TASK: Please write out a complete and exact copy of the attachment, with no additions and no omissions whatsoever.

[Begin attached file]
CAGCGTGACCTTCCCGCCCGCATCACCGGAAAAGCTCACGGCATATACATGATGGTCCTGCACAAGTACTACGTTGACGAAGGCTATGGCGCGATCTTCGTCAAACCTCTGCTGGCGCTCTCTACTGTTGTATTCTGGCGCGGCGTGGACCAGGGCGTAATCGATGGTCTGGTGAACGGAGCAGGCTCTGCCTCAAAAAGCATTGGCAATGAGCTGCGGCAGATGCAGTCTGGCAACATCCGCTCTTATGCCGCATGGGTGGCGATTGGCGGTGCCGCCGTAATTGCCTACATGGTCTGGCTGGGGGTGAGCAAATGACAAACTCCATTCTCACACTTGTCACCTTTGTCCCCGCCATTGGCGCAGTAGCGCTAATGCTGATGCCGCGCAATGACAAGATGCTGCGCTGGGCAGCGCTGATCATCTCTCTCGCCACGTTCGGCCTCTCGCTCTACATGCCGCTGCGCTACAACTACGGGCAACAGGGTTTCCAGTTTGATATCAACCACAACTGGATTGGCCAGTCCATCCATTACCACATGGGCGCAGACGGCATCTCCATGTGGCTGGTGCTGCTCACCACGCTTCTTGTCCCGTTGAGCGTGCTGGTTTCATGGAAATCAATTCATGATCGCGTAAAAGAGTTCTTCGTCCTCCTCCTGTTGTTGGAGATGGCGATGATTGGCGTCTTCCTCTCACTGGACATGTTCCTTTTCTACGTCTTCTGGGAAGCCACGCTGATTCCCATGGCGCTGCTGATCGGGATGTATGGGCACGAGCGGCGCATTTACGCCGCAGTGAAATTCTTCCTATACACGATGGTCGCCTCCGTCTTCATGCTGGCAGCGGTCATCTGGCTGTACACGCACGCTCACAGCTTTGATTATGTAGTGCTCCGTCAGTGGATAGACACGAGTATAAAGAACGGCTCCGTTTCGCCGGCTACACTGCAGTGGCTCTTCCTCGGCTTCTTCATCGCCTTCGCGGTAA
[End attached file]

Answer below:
CAGCGTGACCTTCCCGCCCGCATCACCGGAAAAGCTCACGGCATATACATGATGGTCCTGCACAAGTACTACGTTGACGAAGGCTATGGCGCGATCTTCGTCAAACCTCTGCTGGCGCTCTCTACTGTTGTATTCTGGCGCGGCGTGGACCAGGGCGTAATCGATGGTCTGGTGAACGGAGCAGGCTCTGCCTCAAAAAGCATTGGCAATGAGCTGCGGCAGATGCAGTCTGGCAACATCCGCTCTTATGCCGCATGGGTGGCGATTGGCGGTGCCGCCGTAATTGCCTACATGGTCTGGCTGGGGGTGAGCAAATGACAAACTCCATTCTCACACTTGTCACCTTTGTCCCCGCCATTGGCGCAGTAGCGCTAATGCTGATGCCGCGCAATGACAAGATGCTGCGCTGGGCAGCGCTGATCATCTCTCTCGCCACGTTCGGCCTCTCGCTCTACATGCCGCTGCGCTACAACTACGGGCAACAGGGTTTCCAGTTTGATATCAACCACAACTGGATTGGCCAGTCCATCCATTACCACATGGGCGCAGACGGCATCTCCATGTGGCTGGTGCTGCTCACCACGCTTCTTGTCCCGTTGAGCGTGCTGGTTTCATGGAAATCAATTCATGATCGCGTAAAAGAGTTCTTCGTCCTCCTCCTGTTGTTGGAGATGGCGATGATTGGCGTCTTCCTCTCACTGGACATGTTCCTTTTCTACGTCTTCTGGGAAGCCACGCTGATTCCCATGGCGCTGCTGATCGGGATGTATGGGCACGAGCGGCGCATTTACGCCGCAGTGAAATTCTTCCTATACACGATGGTCGCCTCCGTCTTCATGCTGGCAGCGGTCATCTGGCTGTACACGCACGCTCACAGCTTTGATTATGTAGTGCTCCGTCAGTGGATAGACACGAGTATAAAGAACGGCTCCGTTTCGCCGGCTACACTGCAGTGGCTCTTCCTCGGCTTCTTCATCGCCTTCGCGGTAA